It is a year since King Hassan II of Morocco decided to appoint exiled socialist opposition leader Abderrahame Youssoufi as prime minister. Youssoufi's first act on return from France was to form a broad coalition government, including traditional Istiqlal, the Democratic Left, close allies of the king and members of his own party.
The past year has brought varying responses to this experiment in switching from one form of governing coalition to another. Many academics have been frustrated at the lack of progress on social, economic and political reform and the failure to meet even their modest hopes of economic liberalisation and integration into the world economy.
Mohamed Mezzine, professor of modern history at Sidi Mohamed Ben Abdullah University in Fes, said Youssoufi has yet to set his agenda. "We all felt the time was right for Youssoufi to have a say in government. He'd been in opposition for more than 30 years. But the pace has been very slow - people want something tangible.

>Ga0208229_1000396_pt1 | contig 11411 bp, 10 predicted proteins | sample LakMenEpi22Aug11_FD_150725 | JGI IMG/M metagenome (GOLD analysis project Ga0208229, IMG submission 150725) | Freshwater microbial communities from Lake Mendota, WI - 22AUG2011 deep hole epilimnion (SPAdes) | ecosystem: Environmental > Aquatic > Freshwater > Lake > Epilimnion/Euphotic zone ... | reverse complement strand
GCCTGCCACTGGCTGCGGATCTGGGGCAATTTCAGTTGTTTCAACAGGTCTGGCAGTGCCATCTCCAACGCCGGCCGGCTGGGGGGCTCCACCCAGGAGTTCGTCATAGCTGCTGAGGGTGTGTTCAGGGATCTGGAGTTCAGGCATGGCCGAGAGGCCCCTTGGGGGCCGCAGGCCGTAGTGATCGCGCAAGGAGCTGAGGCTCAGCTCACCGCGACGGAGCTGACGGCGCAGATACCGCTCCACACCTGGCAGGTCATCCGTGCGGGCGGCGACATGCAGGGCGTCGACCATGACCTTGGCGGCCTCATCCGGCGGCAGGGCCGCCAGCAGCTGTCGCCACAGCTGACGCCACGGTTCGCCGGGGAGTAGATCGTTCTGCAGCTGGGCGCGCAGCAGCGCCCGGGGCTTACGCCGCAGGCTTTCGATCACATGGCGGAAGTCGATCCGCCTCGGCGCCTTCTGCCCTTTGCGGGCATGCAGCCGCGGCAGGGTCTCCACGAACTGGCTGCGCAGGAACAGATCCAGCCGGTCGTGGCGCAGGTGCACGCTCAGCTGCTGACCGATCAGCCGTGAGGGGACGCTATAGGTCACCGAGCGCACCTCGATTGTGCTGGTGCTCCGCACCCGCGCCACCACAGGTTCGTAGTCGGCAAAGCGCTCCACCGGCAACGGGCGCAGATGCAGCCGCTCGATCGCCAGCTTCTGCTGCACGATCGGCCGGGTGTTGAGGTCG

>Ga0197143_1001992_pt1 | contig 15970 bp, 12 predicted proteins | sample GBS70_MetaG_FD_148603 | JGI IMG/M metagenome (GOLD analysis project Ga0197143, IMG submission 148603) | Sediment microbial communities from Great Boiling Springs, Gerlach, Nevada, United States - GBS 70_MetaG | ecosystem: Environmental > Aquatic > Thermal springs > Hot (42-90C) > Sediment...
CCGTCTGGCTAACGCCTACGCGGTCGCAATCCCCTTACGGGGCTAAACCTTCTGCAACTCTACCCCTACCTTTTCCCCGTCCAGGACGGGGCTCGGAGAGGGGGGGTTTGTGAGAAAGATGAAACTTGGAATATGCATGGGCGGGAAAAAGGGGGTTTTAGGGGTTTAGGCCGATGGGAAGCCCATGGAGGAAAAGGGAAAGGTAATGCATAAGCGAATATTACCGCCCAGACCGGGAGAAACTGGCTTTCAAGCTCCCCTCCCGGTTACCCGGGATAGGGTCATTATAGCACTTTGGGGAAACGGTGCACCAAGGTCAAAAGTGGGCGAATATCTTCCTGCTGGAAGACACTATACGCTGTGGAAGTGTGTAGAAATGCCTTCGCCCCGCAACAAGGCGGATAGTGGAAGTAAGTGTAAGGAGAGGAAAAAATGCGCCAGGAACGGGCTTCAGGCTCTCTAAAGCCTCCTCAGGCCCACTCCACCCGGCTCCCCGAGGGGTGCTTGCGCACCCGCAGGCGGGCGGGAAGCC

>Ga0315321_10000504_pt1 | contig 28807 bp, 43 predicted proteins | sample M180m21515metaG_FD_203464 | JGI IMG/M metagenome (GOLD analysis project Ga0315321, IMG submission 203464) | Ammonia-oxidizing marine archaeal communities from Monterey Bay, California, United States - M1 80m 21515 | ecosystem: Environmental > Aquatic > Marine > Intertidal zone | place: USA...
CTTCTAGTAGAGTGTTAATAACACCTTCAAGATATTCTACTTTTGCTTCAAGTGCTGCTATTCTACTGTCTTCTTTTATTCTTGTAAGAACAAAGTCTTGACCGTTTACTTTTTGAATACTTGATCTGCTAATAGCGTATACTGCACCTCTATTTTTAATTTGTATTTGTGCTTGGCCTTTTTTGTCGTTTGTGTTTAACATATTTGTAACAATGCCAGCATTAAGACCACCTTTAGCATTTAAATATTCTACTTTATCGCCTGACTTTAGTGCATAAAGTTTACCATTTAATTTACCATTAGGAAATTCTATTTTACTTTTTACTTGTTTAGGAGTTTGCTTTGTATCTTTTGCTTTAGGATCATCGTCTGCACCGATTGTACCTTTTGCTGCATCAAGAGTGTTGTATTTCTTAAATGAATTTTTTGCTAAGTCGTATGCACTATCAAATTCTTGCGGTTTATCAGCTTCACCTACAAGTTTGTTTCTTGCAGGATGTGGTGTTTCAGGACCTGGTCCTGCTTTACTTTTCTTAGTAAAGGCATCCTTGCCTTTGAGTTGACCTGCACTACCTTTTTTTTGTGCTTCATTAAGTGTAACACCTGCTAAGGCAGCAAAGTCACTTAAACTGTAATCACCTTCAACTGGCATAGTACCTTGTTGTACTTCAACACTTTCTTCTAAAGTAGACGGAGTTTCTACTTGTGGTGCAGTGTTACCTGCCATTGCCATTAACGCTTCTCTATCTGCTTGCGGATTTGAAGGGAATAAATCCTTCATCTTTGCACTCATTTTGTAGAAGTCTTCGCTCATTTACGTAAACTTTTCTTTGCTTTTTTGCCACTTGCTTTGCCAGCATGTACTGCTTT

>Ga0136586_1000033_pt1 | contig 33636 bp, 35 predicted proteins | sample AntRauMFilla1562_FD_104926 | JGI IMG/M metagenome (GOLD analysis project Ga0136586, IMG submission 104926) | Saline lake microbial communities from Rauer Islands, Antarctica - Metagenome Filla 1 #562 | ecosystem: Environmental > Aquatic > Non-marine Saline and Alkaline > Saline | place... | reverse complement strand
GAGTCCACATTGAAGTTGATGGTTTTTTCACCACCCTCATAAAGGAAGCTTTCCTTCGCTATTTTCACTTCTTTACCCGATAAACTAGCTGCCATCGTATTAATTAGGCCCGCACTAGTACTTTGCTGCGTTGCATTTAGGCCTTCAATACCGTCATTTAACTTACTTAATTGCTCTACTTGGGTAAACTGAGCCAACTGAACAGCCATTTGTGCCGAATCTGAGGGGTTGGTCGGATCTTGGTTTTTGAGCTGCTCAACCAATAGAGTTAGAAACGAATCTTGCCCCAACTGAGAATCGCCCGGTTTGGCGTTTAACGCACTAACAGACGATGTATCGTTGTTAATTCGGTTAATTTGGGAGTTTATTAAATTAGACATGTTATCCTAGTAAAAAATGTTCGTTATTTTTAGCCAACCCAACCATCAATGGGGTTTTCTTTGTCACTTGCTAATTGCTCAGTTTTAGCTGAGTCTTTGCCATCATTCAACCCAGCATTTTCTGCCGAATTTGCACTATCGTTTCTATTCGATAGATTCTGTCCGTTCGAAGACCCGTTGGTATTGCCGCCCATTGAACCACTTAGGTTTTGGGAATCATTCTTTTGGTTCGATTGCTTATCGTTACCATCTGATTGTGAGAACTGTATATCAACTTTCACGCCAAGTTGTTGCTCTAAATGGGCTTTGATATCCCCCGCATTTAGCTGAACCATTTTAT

"Many of the problems are structural and cannot be resolved in a year. We are on the right course," he said.
The shift in government was marked in more confident public expression of controversial ideas. Moroccan television almost totally excluded women and subjects that concerned them. This is changing, according to Zakia Salim, a sociologist at Fes. "For the first time in Moroccan history, there is an open debate on TV about women's issues. Programmes produced by women are watched with the most interest. There has also been a huge leap in the number of women we can see on television."
Ms Salim works as a volunteer at a centre that promotes women's businesses, providing information and training to young women seeking work.
Some of them are less optimistic. Fatima Raouane is a qualified analyst of chemical compounds in textiles but has not worked since leaving university.
"There's little chance of getting a job. Unless you have the money to buy a position in the company, all the doors are closed," she said.